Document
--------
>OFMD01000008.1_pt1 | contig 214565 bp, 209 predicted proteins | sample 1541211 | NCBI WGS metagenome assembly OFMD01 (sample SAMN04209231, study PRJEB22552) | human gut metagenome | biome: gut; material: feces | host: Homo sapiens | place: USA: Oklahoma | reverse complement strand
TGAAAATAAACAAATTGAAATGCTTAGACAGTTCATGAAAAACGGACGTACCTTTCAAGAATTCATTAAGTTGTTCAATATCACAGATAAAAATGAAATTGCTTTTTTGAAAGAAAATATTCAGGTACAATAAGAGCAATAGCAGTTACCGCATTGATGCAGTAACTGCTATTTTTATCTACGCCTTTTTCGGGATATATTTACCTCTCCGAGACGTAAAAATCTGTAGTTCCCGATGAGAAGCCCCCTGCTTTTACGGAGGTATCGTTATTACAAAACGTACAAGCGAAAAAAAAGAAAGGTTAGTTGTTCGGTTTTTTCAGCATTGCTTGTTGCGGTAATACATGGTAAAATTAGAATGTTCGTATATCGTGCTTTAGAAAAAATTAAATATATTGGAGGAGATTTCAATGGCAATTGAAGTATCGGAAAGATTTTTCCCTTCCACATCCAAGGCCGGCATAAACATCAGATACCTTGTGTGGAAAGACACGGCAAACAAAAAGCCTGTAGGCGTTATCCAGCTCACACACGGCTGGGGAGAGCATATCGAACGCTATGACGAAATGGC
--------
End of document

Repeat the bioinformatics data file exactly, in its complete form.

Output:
>OFMD01000008.1_pt1 | contig 214565 bp, 209 predicted proteins | sample 1541211 | NCBI WGS metagenome assembly OFMD01 (sample SAMN04209231, study PRJEB22552) | human gut metagenome | biome: gut; material: feces | host: Homo sapiens | place: USA: Oklahoma | reverse complement strand
TGAAAATAAACAAATTGAAATGCTTAGACAGTTCATGAAAAACGGACGTACCTTTCAAGAATTCATTAAGTTGTTCAATATCACAGATAAAAATGAAATTGCTTTTTTGAAAGAAAATATTCAGGTACAATAAGAGCAATAGCAGTTACCGCATTGATGCAGTAACTGCTATTTTTATCTACGCCTTTTTCGGGATATATTTACCTCTCCGAGACGTAAAAATCTGTAGTTCCCGATGAGAAGCCCCCTGCTTTTACGGAGGTATCGTTATTACAAAACGTACAAGCGAAAAAAAAGAAAGGTTAGTTGTTCGGTTTTTTCAGCATTGCTTGTTGCGGTAATACATGGTAAAATTAGAATGTTCGTATATCGTGCTTTAGAAAAAATTAAATATATTGGAGGAGATTTCAATGGCAATTGAAGTATCGGAAAGATTTTTCCCTTCCACATCCAAGGCCGGCATAAACATCAGATACCTTGTGTGGAAAGACACGGCAAACAAAAAGCCTGTAGGCGTTATCCAGCTCACACACGGCTGGGGAGAGCATATCGAACGCTATGACGAAATGGC